Memo Musa, Chief Executive, NZNO
As many will know, the Government announced a review of the New Zealand Health and Disability System in September 2018. The purpose of the review was to identify opportunities to improve the performance, structure, and sustainability of our current Health and Disability System. Its goals are achieving equity of outcomes, and contributing to wellness for all – particularly Māori and Pasifika.
The first interim report by the Expert Review Panel (led by Heather Simpson, a special advisor in the Prime Minister’s Office) was released in early September 2019. In response NZNO met with Heather Simpson, Sarah Prentice and Margaret Southwick (a Panel member) in early October 2019 to present our work and suggestions around the report’s three key themes of Leadership, System Complexity and Equity. The presentation was prepared by Eldred Gilbert (Visibility of Nursing Project Lead), Hilary Graham-Smith (Associate Professional Services Manager) and myself, with input from Kaiwhakahaere Kerri Nuku and President Grant Brookes. The presentation was led by Hilary.
We agreed that the current Health and Disability System is not serving people living in Aotearoa New Zealand well. We discussed the utility of nursing as key to making a difference to the issues of equity and access for under-served individuals, families and communities. After all, nurses are well-versed and experienced in population health. They understand: wellness, health promotion and illness prevention; their framework for care is holistic; and they are experts in system and boundary navigation. Nurses also have a common agenda – to work in partnership in an integrated system that best serves the needs of people.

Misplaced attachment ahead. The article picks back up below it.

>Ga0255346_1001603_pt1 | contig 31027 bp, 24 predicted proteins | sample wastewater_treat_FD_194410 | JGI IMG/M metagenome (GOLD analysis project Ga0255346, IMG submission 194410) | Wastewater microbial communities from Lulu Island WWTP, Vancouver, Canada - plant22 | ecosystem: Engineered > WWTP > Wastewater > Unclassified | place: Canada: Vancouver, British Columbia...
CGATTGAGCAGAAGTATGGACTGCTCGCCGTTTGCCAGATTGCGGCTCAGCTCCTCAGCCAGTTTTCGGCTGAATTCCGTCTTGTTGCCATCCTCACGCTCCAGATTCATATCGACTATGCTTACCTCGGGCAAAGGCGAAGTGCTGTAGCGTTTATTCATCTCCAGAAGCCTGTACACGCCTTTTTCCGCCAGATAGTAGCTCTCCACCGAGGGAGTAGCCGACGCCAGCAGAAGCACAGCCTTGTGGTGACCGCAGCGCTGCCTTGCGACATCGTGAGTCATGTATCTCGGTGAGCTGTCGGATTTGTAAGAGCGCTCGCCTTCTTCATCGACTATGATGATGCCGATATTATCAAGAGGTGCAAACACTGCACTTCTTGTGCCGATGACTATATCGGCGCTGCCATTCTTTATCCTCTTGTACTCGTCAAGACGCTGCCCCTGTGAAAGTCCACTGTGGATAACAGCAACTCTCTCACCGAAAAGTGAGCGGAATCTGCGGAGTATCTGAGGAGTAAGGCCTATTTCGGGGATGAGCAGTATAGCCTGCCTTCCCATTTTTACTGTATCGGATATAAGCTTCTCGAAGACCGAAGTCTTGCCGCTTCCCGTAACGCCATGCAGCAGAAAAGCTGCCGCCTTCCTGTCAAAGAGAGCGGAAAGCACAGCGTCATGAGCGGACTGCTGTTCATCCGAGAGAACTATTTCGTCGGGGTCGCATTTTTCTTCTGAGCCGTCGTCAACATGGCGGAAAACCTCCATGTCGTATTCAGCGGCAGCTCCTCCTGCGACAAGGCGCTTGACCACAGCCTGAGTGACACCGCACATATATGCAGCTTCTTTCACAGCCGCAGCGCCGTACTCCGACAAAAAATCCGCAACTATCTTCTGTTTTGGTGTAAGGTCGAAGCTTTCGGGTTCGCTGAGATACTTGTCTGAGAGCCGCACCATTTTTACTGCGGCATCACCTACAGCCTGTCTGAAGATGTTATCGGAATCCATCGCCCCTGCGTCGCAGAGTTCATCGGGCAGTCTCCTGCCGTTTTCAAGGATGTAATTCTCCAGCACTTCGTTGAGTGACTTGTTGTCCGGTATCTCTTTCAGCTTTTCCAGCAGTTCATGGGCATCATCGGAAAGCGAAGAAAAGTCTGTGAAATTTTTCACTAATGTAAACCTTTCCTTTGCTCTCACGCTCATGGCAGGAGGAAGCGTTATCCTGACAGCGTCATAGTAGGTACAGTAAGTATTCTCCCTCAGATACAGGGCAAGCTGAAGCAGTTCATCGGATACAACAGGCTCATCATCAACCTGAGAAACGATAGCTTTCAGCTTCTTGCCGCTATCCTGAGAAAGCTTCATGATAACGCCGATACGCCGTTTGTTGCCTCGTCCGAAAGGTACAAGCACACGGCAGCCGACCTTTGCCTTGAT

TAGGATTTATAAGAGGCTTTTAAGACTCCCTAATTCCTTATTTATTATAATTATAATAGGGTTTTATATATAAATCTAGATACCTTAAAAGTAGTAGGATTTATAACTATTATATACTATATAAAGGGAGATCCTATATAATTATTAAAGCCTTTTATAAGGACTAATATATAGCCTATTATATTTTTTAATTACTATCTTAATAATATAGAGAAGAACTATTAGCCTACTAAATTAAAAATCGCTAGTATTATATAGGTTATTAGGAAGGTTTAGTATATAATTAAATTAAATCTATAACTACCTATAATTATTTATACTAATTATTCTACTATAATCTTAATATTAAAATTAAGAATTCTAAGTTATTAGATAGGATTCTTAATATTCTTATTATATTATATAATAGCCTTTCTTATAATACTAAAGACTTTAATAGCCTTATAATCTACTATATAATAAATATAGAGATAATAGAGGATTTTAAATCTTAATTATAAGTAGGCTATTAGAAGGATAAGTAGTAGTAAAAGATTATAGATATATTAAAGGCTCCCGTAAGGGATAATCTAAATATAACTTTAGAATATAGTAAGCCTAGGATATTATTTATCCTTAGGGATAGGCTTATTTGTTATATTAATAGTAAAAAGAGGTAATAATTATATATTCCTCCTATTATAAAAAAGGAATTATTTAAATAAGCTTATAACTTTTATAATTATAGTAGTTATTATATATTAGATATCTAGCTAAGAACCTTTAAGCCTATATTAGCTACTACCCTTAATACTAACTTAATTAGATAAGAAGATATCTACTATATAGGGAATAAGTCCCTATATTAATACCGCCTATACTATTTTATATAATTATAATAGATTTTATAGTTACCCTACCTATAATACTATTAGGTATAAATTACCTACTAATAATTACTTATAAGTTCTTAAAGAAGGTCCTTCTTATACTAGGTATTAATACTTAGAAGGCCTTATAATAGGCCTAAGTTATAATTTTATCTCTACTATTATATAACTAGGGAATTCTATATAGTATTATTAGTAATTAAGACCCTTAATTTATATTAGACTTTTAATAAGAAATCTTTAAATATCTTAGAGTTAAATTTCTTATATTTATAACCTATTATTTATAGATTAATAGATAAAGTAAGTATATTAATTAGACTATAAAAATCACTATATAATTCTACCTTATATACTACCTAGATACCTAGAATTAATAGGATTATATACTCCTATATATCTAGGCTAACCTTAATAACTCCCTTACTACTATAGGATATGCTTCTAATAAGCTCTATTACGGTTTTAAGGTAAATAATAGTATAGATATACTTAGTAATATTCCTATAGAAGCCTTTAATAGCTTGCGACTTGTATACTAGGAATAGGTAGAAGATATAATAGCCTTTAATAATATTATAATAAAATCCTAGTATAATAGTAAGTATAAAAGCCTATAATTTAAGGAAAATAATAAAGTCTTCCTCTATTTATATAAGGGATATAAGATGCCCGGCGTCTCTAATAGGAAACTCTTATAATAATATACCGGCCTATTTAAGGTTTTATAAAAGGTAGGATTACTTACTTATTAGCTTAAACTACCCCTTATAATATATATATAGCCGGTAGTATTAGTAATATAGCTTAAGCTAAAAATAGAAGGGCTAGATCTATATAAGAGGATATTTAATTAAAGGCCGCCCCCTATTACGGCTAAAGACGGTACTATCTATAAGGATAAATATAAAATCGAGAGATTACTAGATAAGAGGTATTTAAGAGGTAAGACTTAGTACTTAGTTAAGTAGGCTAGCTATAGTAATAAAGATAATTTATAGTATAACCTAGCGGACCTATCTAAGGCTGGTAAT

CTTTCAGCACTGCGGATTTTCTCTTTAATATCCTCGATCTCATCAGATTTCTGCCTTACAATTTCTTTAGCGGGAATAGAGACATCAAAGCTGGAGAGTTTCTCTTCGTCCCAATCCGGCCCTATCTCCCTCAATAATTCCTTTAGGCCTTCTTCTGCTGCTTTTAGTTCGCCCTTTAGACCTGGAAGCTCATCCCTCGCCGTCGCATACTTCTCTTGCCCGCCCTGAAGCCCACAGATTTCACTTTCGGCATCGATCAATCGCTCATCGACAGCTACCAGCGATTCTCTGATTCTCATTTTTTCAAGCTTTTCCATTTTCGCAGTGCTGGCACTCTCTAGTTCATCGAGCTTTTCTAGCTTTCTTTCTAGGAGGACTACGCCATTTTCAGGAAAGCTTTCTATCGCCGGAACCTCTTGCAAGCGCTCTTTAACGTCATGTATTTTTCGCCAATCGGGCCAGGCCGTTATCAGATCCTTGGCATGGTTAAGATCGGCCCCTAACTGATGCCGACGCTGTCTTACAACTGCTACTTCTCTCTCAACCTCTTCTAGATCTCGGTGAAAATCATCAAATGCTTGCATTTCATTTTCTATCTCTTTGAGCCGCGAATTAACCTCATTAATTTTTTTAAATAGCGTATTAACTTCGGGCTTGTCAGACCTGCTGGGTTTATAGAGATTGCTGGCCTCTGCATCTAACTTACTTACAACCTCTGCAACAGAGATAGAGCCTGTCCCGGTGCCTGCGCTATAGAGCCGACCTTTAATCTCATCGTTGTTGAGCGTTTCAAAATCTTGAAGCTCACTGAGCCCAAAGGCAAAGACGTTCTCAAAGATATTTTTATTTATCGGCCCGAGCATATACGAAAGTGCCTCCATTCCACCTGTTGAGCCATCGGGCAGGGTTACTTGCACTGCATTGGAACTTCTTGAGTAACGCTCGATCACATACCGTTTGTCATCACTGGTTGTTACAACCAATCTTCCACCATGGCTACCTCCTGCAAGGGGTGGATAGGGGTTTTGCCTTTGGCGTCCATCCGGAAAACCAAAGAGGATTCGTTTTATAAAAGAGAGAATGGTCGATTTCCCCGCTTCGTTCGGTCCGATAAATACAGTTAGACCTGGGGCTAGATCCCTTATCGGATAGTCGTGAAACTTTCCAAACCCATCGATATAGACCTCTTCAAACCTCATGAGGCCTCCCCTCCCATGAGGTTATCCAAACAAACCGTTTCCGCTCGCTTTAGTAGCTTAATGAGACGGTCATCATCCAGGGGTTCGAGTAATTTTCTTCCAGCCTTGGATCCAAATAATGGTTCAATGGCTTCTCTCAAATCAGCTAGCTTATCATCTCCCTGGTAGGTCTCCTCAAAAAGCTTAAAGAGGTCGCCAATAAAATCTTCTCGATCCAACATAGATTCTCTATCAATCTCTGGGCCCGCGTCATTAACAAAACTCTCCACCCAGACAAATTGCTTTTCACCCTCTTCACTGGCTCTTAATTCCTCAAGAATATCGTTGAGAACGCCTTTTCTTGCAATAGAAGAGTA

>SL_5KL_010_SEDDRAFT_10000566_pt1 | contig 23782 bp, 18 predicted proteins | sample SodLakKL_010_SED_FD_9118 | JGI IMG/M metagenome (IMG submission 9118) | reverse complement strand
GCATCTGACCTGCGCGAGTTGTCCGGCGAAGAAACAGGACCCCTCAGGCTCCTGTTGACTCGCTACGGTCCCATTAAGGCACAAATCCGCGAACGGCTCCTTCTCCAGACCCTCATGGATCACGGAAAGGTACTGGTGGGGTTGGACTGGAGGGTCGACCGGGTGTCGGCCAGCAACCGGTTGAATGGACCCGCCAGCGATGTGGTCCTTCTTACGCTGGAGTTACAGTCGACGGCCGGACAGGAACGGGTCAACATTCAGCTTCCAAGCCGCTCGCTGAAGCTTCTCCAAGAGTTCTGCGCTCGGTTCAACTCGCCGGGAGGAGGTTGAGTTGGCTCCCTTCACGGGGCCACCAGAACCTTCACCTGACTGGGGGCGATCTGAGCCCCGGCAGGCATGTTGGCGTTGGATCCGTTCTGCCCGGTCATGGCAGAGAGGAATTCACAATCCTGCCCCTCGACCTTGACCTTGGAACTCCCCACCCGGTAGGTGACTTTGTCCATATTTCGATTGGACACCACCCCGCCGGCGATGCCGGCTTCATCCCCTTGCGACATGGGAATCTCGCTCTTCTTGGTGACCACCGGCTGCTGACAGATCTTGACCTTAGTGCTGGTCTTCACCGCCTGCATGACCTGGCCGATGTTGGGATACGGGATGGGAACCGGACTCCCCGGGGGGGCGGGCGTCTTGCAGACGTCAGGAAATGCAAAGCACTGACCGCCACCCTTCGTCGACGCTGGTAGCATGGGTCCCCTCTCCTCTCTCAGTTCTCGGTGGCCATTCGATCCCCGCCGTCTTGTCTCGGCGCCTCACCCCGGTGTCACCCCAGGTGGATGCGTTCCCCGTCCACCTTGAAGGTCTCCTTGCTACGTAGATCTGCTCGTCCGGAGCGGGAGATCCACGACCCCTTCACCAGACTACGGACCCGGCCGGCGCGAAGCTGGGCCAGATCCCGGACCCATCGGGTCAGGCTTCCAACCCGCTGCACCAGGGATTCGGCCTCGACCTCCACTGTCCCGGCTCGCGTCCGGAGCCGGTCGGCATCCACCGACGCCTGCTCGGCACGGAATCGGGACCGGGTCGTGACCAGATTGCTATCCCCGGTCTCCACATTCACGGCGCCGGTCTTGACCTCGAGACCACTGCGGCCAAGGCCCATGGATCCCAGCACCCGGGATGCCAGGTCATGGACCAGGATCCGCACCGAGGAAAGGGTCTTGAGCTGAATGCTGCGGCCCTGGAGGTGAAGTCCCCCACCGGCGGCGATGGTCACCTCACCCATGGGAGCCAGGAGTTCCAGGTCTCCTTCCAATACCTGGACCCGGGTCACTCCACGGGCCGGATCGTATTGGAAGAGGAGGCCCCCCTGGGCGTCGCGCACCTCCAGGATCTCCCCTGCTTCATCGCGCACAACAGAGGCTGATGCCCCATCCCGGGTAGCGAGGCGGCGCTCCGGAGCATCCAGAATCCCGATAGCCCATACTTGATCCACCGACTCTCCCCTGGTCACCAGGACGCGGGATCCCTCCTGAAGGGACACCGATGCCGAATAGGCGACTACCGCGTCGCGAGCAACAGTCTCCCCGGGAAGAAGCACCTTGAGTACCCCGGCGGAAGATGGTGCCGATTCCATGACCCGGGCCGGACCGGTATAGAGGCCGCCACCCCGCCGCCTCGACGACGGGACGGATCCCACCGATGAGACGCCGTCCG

Unfortunately, the current system makes it impossible for nursing leadership to be freed up and maximised in policy and services design/delivery at a Tier 1/Primary Care level. Funding, contractual and employment arrangements constrict the way nurses practise, and impede them from working in the way they could to reduce system complexity.
It is important the Panel considers establishing a ‘peak body’ of nurses to help in co-design processes for nursing that allow for integration of services, and to develop a model of care whereby nurses can fully contribute to the health and social care needs of the population by utilising all of their skills – and this is what we have recommended. With abundant knowledge, skill and adaptability, nurses have the opportunity to offer alternative and innovative approaches to delivering health services that can make the real difference required.
Such a nursing renaissance falls well within the scope of the NZNO Strategic Plan 2015-2020. The first pillar of our Strategic Plan is to improve health outcomes by promoting excellence in patient care. The third is having a strong workforce by strengthening nursing and workforce planning, sustainability and leadership.
There remains much work to do in further developing our thinking and we will keep you updated on progress. We are pleased that members of the Review Panel are listening and that the Panel has the skills and knowledge to appreciate our suggestions.
I would like finish by thanking Eldred Gilbert and Hilary Graham-Smith for their ongoing work on this project, and Kerri and Grant for their input and support.